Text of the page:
Lies, lies and more lies from the Occupier-in-chief
“Behold, he that keepeth Israel shall neither slumber nor sleep.” Psalm 121:4
Obama, Hillary and company have said the words “we cannot allow Iran to obtain nuclear weapons” so often and with such determination that you would be absolutely convinced that they meant it and were working day and night to make it come to pass. But you would be completely wrong.
Obama and his team are doing nothing of the kind. In fact, they have done and continue to do the opposite. We would suggest to you, our readers, that perhaps the only reason why Iran has been able to make such spectacular progress towards having nuclear weapons is because Obama has been hyper-diligent about keeping Israel away from them. As Obama stalls, and Israel falls for his empty promises, Iran continues to build out it’s nuclear program as well as adding reinforcements against an air strike to take it out. Israel must face the fact that in order to protect themselves they must go it alone. And if they are not willing to do that, then they must prepare for the bombs to start falling. Its one or the other, but either way time is about up.
Finally, to Mr. Obama and to Mrs. Clinton, when you tell us with a straight face that you will “not allow Iran to obtain nuclear weapons”, we can reply with out the slightest bit of hesitation that we think you two and your administration are liars of the highest magnitude. May the Holy God of Israel reward you according to your works. And buddy, boy will He ever.
From DEBKA: The White House has fixed an appointment for President Barack Obama and Prime Minister Binyamin Netanyahu to hold talks on Sept. 27, DEBKAfile’s Washington sources report. Netanyahu will spend ten days in the United States, during which he will address the UN General Assembly and launch Israel’s counter-attack on the virulently anti-Semitic themes of Iran’s official anti-Israel propaganda.
This timeline indicates that the prime minister is inclined to accommodate President Obama by delaying once again an Israeli attack on Iran’s nuclear program until after the US presidential election on Nov. 6. It stands to reason that Netanyahu would not fix a date with Obama to take place after an attack, or that the president would receive him. That being the case, there will not be much for them to talk about.
Obama stood up to the blasts from a number of influential American editorial writers and strategic analysts who urged him to offer Israel a solemn commitment for a pre-emptive American offensive against Iran from the Knesset podium, as a means of holding the Netanyahu government back from military action in the fall of 2012. Another suggestion was for the president to formally notify the US congress of his plans for military action if Iran persisted in speeding the development of ifs nuclear weapon capacity.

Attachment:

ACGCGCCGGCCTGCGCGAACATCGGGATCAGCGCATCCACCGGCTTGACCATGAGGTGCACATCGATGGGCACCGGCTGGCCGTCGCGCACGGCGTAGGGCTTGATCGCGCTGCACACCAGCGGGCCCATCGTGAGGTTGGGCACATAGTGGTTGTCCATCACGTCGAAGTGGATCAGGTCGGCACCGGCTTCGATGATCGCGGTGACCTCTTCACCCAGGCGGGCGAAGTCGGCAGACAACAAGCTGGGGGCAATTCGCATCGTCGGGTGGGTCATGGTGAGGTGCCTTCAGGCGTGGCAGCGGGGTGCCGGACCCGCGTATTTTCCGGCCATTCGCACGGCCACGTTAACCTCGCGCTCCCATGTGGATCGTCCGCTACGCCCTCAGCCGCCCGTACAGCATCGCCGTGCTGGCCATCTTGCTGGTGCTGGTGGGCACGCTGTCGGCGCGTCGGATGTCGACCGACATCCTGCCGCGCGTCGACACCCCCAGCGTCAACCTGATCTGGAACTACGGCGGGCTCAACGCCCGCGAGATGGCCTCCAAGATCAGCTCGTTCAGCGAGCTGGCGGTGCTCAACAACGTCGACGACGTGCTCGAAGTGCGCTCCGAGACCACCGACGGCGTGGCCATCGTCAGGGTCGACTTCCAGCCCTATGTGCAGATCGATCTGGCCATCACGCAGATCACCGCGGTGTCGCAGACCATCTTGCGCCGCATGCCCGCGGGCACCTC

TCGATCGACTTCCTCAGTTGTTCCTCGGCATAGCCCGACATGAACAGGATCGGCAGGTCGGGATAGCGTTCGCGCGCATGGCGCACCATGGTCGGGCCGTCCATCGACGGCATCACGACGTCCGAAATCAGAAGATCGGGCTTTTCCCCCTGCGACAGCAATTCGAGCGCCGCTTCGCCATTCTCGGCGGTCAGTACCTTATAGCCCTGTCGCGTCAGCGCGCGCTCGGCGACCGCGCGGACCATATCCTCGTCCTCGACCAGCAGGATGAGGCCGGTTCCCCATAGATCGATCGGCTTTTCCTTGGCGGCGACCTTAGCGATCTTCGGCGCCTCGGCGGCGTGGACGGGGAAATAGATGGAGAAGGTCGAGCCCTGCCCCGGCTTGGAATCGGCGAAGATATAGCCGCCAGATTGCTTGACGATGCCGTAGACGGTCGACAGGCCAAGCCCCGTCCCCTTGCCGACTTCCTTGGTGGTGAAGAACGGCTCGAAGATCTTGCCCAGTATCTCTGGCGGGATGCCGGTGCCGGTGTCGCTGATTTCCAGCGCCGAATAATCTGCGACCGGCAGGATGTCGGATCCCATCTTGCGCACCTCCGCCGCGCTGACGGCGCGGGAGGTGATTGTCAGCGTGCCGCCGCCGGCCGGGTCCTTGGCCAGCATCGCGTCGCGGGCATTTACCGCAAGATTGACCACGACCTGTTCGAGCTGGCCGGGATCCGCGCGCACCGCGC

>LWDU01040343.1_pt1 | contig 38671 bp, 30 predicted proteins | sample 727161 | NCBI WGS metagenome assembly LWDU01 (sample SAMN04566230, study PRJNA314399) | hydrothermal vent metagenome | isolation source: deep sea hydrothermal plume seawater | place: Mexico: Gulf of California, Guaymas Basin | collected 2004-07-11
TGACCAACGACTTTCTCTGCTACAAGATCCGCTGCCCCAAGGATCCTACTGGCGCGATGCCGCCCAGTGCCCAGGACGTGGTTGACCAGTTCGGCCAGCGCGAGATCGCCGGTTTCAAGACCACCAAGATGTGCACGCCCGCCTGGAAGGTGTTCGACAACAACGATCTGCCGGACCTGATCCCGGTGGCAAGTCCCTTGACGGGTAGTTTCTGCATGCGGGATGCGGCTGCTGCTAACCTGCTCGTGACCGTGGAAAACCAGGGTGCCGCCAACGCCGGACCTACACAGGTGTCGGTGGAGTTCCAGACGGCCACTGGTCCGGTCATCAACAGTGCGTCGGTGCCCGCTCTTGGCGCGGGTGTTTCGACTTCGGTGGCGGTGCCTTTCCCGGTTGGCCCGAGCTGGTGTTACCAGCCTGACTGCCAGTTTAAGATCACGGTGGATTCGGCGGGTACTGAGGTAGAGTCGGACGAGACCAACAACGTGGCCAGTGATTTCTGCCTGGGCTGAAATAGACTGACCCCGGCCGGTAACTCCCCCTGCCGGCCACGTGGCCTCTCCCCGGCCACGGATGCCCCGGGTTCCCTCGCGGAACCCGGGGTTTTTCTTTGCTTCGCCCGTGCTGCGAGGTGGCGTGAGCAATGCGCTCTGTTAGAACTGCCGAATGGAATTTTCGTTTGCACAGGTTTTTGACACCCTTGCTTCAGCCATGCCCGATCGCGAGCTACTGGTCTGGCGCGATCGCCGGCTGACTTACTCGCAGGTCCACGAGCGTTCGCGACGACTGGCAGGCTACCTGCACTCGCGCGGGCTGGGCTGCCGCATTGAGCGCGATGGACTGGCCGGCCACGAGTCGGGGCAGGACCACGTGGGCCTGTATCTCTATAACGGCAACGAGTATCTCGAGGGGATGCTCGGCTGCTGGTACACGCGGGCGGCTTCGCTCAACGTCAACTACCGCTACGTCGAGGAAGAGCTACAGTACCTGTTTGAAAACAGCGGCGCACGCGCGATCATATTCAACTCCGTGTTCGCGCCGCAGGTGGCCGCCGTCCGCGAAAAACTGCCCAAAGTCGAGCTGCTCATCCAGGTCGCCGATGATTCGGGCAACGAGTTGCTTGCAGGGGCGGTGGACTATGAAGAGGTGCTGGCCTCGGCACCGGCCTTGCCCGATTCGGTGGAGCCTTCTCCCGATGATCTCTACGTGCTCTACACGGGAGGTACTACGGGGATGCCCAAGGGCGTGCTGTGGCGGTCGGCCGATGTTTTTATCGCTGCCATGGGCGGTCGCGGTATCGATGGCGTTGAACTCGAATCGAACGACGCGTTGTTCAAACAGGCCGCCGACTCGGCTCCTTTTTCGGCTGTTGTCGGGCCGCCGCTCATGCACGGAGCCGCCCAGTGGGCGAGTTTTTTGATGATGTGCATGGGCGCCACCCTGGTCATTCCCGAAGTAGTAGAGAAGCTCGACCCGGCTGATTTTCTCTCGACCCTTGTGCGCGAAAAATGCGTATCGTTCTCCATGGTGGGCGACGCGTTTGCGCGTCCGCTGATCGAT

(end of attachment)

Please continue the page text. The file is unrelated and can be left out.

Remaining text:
Obama rejected both suggestions – and Iran continued to accelerate its advance towards a nuclear weapon undisturbed.
Thursday, diplomats close to the International Atomic Energy Agency in Vienna, disclosed that Iran had installed another 1,000 uranium enrichment machines in its fortified underground facility at Fordo, and was expanding its production of 20-percent refined uranium. Experts not bound by the IAEA’s diplomatic constraints report that enrichment climbed to 30 percent some months ago and was now on the way to 60 percent. At least 3,000 centrifuges were now spinning at Fordo.
Israel recently passed information to Washington that Iran had already developed a radioactive (dirty) bomb.
Yet US official spokesmen keep on intoning that there is still room for diplomacy - even after all the parties admitted that the Six Power talks with Tehran broke down irretrievably weeks ago. And Friday, Aug. 24, seven hours of argument between the IAEA and Iranian representatives failed to dent Iran’s implacable opposition to any reduction in its nuclear drive or the slightest transparency.
One can only conclude that, even after Iran has the bomb, the mantra “there is still room for diplomacy” will continue to issue from official US mouths and the Washington-Tehran dialogue drag on, possibly through new channels, as it does with Pyongyang.
After they meet, the US President may reward the Israeli Prime Minister with a marginally more assertive statement about Iran as a sort of consolation prize for his restraint. But that will not change the fact that neither has raised a finger to halt a nuclear Iran, both preferring to bow to domestic political pressures and considerations. Their inaction has given two Middle East leaders a major boost for progress on their own nuclear initiatives.
Last March, Saudi Prince Bandar bin Sultan, who was recently appointed head of general intelligence, travelled secretly to Beijing and returned with Chinese President Hu Jintao’s consent to sell Saudi Arabia nuclear-capable CSS-5 Dong-Feng 21 MRBM ballistic missiles. He also agreed to send over Chinese nuclear engineers and technicians to help Saudi Arabia develop uranium enrichment and other nuclear production capacities.
This work is already in progress at the King Abdulaziz City for Science and Technology near Riyadh. In the last few weeks, Saudi Crown Prince Salman launched negotiations with Tehran on a non-aggression pact and other understandings covering bilateral cooperation behind America’s back on such issues as Syria.
It should be obvious from this development alone that the Middle East nuclear race, which both President Obama and Prime Minister Netanyahu admitted would be triggered by a nuclear Iran, unless preempted, is in full flight, a fact of which they have neglected to inform the general public in both countries.
But there is more
After less than three months in office, the Egyptian President Mohamed Morsi is following in Saudi footsteps: He will kick off his first foreign trips next week with a visit to Beijing, where he hopes to take a leaf out of the Saudi nuclear book. He then touches down in Tehran, ostensibly to attend the Non-Aligned Organization’s summit opening there on Aug. 26, but meanwhile to cultivate ties with Tehran for common action in the Middle East.
He has laid the ground for this by proposing the creation of a new “contact group” composed of Egypt, Saudi Arabia, Iran and Turkey to disentangle the Syrian conflict – again behind America’s back. The optimistic presumption that the Egyptian president will have to dance to Washington’s tune to win economic assistance is proving unfounded. And Obama’s hands are tied. In June 2009, he bound his administration’s Middle East policy to mending American ties with the Muslim Brotherhood. Today, he can hardly starve the new Cairo administration of financial aid. source – DEBKA